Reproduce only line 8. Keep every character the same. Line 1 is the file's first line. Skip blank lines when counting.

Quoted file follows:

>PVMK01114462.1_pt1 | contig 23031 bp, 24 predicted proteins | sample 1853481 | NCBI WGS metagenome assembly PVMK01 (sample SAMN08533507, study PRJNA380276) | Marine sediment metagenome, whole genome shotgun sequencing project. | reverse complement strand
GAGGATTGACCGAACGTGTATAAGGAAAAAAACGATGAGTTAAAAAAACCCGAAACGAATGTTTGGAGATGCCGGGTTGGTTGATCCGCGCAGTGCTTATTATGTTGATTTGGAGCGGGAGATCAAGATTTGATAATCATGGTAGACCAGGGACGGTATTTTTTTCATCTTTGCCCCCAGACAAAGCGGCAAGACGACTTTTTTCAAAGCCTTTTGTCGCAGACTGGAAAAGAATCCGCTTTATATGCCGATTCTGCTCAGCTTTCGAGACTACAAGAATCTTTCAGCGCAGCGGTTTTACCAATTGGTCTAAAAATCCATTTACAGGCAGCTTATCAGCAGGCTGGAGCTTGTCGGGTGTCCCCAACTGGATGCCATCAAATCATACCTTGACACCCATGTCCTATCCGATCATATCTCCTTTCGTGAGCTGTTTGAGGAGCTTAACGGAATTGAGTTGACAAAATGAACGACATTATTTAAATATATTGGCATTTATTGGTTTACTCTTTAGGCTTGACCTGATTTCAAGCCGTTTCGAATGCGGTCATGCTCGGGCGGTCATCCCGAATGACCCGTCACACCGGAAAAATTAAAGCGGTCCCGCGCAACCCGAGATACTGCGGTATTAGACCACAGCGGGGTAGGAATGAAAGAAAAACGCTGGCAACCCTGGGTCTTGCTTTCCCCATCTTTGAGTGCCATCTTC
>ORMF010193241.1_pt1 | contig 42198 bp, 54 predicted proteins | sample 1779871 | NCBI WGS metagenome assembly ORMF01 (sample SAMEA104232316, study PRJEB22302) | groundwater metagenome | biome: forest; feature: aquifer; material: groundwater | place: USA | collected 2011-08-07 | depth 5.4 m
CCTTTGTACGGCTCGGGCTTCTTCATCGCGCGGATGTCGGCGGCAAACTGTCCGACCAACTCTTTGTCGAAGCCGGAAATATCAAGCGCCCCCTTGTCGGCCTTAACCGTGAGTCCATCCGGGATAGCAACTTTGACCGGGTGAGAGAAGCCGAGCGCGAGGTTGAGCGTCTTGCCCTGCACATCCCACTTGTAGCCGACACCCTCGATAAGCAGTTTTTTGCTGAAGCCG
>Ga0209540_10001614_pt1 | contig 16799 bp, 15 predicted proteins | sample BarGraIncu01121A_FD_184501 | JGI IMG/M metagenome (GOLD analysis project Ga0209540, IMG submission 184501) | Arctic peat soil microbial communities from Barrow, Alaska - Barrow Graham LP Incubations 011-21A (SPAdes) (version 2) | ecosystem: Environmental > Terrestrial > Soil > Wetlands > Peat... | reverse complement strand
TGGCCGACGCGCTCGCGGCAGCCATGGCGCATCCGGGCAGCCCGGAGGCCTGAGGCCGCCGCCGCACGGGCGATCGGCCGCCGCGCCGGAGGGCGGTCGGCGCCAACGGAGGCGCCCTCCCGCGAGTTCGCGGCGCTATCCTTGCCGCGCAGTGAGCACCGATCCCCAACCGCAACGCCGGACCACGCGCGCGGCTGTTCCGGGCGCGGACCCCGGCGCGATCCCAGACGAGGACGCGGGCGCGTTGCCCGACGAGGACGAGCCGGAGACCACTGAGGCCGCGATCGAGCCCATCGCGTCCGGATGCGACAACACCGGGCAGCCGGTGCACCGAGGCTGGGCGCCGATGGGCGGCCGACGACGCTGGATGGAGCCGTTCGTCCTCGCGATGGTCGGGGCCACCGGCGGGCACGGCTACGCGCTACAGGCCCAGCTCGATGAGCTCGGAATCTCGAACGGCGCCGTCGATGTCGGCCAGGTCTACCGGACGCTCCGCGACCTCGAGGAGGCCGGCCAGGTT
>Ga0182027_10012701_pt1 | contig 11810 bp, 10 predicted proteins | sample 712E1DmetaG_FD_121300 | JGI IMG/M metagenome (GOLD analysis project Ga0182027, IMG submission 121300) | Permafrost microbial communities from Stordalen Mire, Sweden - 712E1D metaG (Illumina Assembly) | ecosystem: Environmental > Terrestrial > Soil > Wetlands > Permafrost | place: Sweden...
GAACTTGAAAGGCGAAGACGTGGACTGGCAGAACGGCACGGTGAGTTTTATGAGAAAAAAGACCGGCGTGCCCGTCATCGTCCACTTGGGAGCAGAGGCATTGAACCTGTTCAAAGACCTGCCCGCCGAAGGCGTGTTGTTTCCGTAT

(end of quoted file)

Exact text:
GAACTTGAAAGGCGAAGACGTGGACTGGCAGAACGGCACGGTGAGTTTTATGAGAAAAAAGACCGGCGTGCCCGTCATCGTCCACTTGGGAGCAGAGGCATTGAACCTGTTCAAAGACCTGCCCGCCGAAGGCGTGTTGTTTCCGTAT